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Buchdruckerei Weise & Co. invoice, 1929

Contributed by Florian Hardwig on Dec 18th, 2016. Artwork published in
circa 1929
.
    Weise-Mammut.jpg
    Photo: Florian Hardwig. License: CC BY-SA.

    This invoice from a printing office in Essen, Germany uses the rarely seen Mammut, also known as Werbeschrift (“advertising typeface”) or Schrägschrift (“inclined typeface”) Mammut. The round and heavy connected script was probably released in 1928. It appears in the 1929 addendum to Handbuch der Schriftarten and is listed as an in-house design by Ludwig Wagner A.‑G., Leipzig. Type historian Hans Reichardt credits it to punchcutter Arthur Schulze.

    Mammut-kalanderfest.jpg
    Detail of an undated specimen (c. 1952) included in “Bleisatzschriften des 20. Jahrhunderts aus Deutschland” by Hans Reichardt (ed.). License: All Rights Reserved.

    Mammut was advertised as the “indestructible inclined typeface without any overhangs”. Being “kalanderfest” was an important feature for impressing cardboard mats, or flongs, in the stereotyping process, see this post about Prägefest.

    Some letterforms exhibit a ductus related to Kurrent: ‘F’, ‘H’, ‘N’ (but not ‘M’), ‘Y’. The stem of ‘T’ curls forward. Mammut has a ‘u’ with a very pronounced hook — not an umlaut, but a then common means to distinguish ‘u’ from ‘n’ in handwriting and also in less formal script typefaces. There is an alternate without hook, as well as alternative designs for ‘r’, ‘H’, ‘Y’. The glyph set further contains a final swash that can be placed at the end of a line. In some sizes, entry swashes apparently are longer than in others, cf. ‘W’ in the use and in the typeface sample.

    Mammut.jpg
    Detail of an undated specimen, Klingspor-Museum. License: All Rights Reserved.

    In 1932, a schmalfett (bold condensed) was added. Stylistically, it is quite different from the initial cut — both in the design of individual glyphs as well as in its overall character. With its angular and narrow forms, Schmalfette Mammut rather resembles Berthold’s Signal (1931) and, in particular, the heavier Block-Signal (1932). It seems possible that the condensed Mammut was created as an — admittedly speedy — follower to Block-Signal, as it was often the case with popular styles; and that the established name “Mammut” was reused to whitewash the epigone a little.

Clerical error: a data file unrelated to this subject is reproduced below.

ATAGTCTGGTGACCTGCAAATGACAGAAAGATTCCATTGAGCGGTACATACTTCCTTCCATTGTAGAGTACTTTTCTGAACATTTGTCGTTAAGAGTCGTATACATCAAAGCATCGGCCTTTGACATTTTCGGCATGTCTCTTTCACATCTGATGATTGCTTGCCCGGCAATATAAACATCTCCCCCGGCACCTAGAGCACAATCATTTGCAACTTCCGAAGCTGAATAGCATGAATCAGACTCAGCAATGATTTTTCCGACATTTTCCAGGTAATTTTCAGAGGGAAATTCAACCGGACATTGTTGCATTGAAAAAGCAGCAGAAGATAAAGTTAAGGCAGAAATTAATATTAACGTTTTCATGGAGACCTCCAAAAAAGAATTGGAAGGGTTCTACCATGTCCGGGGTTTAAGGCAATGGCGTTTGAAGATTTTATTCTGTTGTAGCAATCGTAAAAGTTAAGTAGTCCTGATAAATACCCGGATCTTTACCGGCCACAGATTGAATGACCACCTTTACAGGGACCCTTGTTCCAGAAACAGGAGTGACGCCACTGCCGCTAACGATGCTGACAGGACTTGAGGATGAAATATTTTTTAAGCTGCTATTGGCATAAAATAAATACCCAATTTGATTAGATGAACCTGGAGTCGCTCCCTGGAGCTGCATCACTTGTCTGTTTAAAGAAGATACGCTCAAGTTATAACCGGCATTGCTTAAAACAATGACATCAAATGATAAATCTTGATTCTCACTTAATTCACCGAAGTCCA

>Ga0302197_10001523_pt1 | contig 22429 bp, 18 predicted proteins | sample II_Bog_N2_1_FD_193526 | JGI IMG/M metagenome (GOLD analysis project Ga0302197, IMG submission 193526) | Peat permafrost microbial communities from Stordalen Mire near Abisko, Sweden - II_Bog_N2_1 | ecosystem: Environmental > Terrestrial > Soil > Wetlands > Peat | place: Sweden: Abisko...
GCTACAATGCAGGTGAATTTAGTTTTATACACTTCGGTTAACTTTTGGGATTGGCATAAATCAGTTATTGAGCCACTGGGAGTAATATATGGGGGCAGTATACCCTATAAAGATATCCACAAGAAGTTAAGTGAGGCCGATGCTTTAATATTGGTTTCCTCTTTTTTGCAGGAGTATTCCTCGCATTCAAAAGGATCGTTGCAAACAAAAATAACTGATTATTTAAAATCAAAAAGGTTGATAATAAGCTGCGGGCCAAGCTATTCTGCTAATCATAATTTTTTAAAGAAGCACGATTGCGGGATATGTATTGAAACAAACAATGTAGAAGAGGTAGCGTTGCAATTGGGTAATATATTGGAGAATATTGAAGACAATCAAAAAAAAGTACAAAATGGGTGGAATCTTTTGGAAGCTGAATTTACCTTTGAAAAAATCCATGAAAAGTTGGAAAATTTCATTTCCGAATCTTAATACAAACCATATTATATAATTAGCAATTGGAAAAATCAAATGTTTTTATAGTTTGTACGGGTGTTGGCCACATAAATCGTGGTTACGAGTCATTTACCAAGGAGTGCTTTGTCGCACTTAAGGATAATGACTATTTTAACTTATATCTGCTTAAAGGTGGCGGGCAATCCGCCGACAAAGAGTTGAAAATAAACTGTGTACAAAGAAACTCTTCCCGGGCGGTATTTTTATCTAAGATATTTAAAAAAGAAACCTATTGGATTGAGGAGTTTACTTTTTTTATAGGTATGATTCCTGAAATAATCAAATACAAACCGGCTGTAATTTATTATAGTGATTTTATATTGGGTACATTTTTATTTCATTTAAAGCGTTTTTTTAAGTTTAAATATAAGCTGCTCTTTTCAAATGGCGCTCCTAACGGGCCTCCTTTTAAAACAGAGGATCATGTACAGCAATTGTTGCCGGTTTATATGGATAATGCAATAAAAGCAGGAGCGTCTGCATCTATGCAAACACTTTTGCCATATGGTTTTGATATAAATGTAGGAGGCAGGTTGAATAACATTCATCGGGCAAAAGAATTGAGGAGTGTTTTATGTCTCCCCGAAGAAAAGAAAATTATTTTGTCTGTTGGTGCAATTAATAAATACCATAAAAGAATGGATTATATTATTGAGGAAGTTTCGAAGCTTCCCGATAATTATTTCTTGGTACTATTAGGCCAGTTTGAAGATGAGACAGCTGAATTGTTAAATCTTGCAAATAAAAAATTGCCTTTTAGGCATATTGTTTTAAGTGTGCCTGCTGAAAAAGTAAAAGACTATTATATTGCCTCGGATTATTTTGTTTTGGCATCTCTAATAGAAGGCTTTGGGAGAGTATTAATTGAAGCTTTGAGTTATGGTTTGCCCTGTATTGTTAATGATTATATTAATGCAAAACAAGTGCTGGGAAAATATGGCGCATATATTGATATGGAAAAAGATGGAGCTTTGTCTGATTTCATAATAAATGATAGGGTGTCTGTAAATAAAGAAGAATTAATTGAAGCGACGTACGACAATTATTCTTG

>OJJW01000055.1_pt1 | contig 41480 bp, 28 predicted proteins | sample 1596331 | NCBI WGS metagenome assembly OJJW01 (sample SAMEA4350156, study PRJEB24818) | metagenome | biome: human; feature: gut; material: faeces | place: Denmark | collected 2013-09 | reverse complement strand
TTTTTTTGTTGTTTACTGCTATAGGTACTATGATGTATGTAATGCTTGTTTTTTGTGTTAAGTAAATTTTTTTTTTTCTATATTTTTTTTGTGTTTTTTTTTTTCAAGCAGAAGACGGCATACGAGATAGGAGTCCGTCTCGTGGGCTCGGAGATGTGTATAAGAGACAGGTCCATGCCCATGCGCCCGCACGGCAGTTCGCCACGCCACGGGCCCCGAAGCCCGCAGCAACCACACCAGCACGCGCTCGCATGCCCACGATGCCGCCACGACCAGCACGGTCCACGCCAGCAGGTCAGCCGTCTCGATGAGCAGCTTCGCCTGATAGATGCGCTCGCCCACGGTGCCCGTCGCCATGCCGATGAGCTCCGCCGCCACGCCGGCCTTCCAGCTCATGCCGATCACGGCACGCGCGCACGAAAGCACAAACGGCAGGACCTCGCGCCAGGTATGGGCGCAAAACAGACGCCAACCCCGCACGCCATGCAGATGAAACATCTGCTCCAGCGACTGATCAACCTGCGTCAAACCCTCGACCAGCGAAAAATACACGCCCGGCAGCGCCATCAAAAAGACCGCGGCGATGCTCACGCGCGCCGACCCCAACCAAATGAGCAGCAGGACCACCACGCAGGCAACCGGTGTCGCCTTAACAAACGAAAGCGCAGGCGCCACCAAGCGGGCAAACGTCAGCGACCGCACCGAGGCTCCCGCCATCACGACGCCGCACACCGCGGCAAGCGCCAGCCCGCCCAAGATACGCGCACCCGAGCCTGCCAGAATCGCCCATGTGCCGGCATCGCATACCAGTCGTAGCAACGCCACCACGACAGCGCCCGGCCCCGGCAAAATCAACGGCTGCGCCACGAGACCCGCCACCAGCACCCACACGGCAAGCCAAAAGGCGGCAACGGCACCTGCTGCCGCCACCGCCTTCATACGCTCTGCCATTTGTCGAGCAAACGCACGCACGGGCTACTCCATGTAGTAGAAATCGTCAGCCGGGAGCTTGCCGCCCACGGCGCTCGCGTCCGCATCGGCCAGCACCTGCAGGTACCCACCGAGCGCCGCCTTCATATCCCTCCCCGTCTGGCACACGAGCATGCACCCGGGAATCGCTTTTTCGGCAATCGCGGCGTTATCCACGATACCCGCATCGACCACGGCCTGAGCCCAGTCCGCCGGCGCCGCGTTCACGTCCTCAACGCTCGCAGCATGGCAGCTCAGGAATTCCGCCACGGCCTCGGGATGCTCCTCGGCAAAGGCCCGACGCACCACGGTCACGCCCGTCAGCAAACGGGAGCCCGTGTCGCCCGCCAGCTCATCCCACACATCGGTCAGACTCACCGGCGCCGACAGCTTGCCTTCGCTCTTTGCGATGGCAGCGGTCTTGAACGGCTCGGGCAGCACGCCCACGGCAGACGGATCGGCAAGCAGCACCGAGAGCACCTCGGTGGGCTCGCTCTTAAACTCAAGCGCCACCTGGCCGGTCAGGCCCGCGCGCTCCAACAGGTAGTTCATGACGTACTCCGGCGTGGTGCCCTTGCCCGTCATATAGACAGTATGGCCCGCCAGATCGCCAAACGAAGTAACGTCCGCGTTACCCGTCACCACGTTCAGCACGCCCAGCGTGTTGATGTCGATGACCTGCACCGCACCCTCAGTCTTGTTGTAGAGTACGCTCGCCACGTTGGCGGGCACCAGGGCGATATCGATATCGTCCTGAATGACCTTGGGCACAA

The original wide Mammut appears in Dan X. Solo’s compilation of Bold Script Alphabets (1989) as “Strudel”, with the eszett (‘ß’) presented as ‘B’. It is not clear whether it has been made into film type — probably it’s simply a showing of the metal typeface.

    The invoice is for 500 flyers printed for a Catholic parish in Halberstadt. It strikes me as odd that they were ordered from a print shop in Essen — the cities are about 400 km (250 miles) apart.

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    • Werbeschrift Mammut
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    2 Comments on “Buchdruckerei Weise & Co. invoice, 1929”

    1. Dec 24th, 2016  2:25 pm

      Here’s some more Mammut, used in 1936 for the letterhead of Karl Rühle, a specialized dealer for office supplies in Meissen, featuring the aforementioned terminal swash.

    2. Apr 25th, 2017  10:21 am

      F.H. Ehmcke delivered an expert opinion for the L. Wagner type foundry against Berthold about Mammut schmalfett (“Gutachten für die Schriftgießerei L. Wagner A.G. Leipzig gegen Berthold über die Type: Mammut-schmal-fett”, 3. December 1932, see the bibliography in F.H. Ehmcke: Geordnetes und Gültiges. C.H. Beck, 1955), indicating that there was a legal dispute about the similarity to Block-Signal.

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